For those that believe disclosure is the best disinfectant, the Securities and Exchange Commission's freshly minted asset-backed securities regulation, dubbed Reg AB, will be a welcome addition to the ABS marketplace. The rule is a mixed blessing for investors, who will likely see increased price tags on ABS while getting a more detailed look into those deals. For now, the rule has left issuers and servicers with a lot of new disclosures and liability to swallow.
"The burden of improved disclosure practices is real but the SEC has given a long transition period for the rule," said Mark Adelson, head of ABS research for Nomura Securities. "Just like consumers pay for having air-bags in cars, investors ultimately pay for having better disclosure in their ABS deals," he said. Adelson said although servicing fees could go up by as much as one-third as a result of the rule, it is not likely to hurt the market, but rather will attract new investors by making the deals more transparent.
The static pool disclosure requirements, for example, mandate that for the first time issuers disclose asset pool statistical information when it is material to outstanding transactions. The final rule provides guidance for static pool data on delinquency, loss and prepayment data and allows issuers to provide that information over their Web sites.
John Timperio, partner in the securitization practice of law firm Dechert, said the static pool disclosures are among his clients greatest concerns with the new rule because of the additional layer of liability the new rules represent. "Though disclosure via Web sites makes it more convenient, this is a big additional burden on ABS issuers," said Timperio. There is potential liability for incomplete information, and the accompanying cost of gaining comfort with those numbers, he said. Timperio noted that the new disclosures apply only for asset pools securitized after Jan. 1, 2006.
The original rule proposal called for a 10% ownership threshold for expanded disclosure regarding unaffiliated servicers, but that was raised to 20% after the SEC received numerous comments on the issue. That threshold means that unaffiliated servicers that service at least 10% but not more than 20% will be required to make certain limited disclosures. Fully expanded disclosure will only be necessary for those that service 20% or more of the assets in a pool.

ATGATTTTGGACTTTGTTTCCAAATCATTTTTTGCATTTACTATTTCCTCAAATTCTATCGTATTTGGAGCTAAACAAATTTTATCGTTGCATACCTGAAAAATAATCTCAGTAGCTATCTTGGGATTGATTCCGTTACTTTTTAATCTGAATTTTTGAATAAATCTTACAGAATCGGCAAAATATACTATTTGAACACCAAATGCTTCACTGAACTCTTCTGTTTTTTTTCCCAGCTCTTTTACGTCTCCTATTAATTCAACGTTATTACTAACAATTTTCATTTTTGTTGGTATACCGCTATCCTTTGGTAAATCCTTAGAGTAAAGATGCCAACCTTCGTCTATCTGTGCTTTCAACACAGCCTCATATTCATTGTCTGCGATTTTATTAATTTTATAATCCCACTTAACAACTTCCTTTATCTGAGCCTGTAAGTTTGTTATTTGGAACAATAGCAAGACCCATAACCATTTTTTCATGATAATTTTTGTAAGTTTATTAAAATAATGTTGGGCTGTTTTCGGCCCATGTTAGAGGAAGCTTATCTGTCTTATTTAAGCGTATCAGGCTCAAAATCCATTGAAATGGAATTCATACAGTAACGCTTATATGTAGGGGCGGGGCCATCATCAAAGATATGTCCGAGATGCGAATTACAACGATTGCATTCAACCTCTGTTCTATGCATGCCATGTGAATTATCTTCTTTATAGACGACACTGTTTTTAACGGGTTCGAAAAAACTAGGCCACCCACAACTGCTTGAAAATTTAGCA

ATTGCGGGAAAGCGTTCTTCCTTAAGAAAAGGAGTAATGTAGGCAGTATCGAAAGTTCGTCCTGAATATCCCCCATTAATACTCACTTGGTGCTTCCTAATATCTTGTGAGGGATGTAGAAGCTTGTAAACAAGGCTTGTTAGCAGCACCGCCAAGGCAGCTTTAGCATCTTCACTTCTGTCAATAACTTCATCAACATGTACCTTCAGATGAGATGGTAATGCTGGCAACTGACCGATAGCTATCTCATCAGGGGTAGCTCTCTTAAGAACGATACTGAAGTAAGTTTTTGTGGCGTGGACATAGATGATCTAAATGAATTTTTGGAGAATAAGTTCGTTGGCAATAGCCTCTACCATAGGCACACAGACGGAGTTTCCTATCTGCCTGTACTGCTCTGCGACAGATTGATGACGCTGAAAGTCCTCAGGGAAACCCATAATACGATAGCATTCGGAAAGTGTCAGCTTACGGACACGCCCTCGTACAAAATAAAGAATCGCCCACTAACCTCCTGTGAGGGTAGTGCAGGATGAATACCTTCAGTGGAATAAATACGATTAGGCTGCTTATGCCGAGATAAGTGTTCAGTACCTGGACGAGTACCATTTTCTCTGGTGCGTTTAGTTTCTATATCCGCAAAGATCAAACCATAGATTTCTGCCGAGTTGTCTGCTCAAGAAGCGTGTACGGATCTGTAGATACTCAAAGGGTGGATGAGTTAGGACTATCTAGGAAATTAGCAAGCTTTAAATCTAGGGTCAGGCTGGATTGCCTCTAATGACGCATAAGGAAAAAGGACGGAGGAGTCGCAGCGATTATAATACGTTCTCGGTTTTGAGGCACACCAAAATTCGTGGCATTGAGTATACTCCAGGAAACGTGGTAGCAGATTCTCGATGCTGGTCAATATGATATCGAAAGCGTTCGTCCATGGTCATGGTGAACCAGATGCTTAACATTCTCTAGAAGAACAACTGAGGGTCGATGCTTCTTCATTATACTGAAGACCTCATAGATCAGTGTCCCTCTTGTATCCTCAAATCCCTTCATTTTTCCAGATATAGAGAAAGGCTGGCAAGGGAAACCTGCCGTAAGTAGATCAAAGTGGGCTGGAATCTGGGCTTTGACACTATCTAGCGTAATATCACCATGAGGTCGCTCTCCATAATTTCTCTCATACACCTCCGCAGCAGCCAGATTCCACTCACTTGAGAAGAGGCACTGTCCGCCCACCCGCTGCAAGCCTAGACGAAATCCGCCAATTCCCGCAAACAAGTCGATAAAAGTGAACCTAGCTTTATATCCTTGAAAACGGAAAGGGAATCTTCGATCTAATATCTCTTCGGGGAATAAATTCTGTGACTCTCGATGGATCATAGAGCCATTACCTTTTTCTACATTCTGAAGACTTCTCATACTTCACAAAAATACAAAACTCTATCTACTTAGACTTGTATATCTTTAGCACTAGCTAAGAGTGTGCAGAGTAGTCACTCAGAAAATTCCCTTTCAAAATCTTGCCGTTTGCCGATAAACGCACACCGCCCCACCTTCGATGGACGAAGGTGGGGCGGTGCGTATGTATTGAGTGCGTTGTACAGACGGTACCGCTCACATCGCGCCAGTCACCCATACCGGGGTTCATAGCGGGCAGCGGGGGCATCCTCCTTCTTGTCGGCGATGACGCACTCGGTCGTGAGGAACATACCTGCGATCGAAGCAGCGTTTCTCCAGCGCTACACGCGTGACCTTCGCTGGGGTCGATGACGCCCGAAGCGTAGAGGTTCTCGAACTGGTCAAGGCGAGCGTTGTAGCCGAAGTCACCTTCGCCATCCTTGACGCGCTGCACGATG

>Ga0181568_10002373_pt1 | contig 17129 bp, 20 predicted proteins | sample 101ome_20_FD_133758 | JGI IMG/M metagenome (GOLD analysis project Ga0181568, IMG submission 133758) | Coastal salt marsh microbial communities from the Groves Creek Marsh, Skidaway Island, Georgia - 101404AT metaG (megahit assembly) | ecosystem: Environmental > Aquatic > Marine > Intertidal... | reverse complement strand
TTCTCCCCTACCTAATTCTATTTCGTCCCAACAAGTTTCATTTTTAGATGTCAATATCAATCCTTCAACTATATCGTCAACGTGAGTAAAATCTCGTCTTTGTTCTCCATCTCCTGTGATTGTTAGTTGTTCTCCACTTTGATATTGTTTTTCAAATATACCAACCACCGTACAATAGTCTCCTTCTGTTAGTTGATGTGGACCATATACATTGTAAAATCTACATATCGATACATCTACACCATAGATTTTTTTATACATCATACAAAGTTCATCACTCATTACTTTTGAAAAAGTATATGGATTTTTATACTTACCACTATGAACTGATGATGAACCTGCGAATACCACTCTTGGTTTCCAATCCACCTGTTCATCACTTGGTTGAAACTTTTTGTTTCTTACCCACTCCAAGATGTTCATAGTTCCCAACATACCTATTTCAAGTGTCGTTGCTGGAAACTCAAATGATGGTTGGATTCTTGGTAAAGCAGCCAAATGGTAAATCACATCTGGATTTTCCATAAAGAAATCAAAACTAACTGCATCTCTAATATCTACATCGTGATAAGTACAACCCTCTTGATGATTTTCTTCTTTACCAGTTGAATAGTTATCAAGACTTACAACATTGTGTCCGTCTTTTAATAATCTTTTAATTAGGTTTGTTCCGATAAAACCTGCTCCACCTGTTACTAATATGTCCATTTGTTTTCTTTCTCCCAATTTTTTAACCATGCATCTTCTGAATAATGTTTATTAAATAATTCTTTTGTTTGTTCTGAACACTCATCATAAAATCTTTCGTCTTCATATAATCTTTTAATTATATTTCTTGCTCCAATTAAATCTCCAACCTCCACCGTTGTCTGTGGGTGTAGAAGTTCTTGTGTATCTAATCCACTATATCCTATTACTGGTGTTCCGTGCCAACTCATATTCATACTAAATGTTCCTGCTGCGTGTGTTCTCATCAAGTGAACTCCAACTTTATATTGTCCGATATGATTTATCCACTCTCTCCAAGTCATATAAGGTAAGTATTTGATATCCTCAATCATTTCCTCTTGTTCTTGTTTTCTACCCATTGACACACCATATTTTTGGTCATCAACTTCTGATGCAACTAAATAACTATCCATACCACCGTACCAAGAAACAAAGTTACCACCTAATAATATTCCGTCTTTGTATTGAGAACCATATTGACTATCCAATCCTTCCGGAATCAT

The information to be provided is grouped into three categories - basic information and experience, agreement with the servicer and servicing practices, and backup servicing. Other disclosures include information regarding the size, composition and growth of the servicer's portfolio of serviced assets of the type to be securitized and information on factors related to the servicer that may be material to an analysis of the servicing of the assets or the asset-backed securities. "The new model is to focus not just on information about the collateral in transactions, but to include more detail about transaction participants and their roles," said George Miller, executive director and general counsel at the American Securitization Forum.
"The rule will probably mean an increased amount of disclosure in areas that people, for the most part, have not done a lot of disclosure, in terms of past history of sponsors and previous transactions," said Craig Wolson, partner with Duane Morris in New York. "The bottom line is it is probably going to take a lot more time and cost a lot more money," he added. Wolson will serve as the chairman of the first-ever structured finance committee of The Association of the Bar of the City of New York (see ASR 12/13/04).
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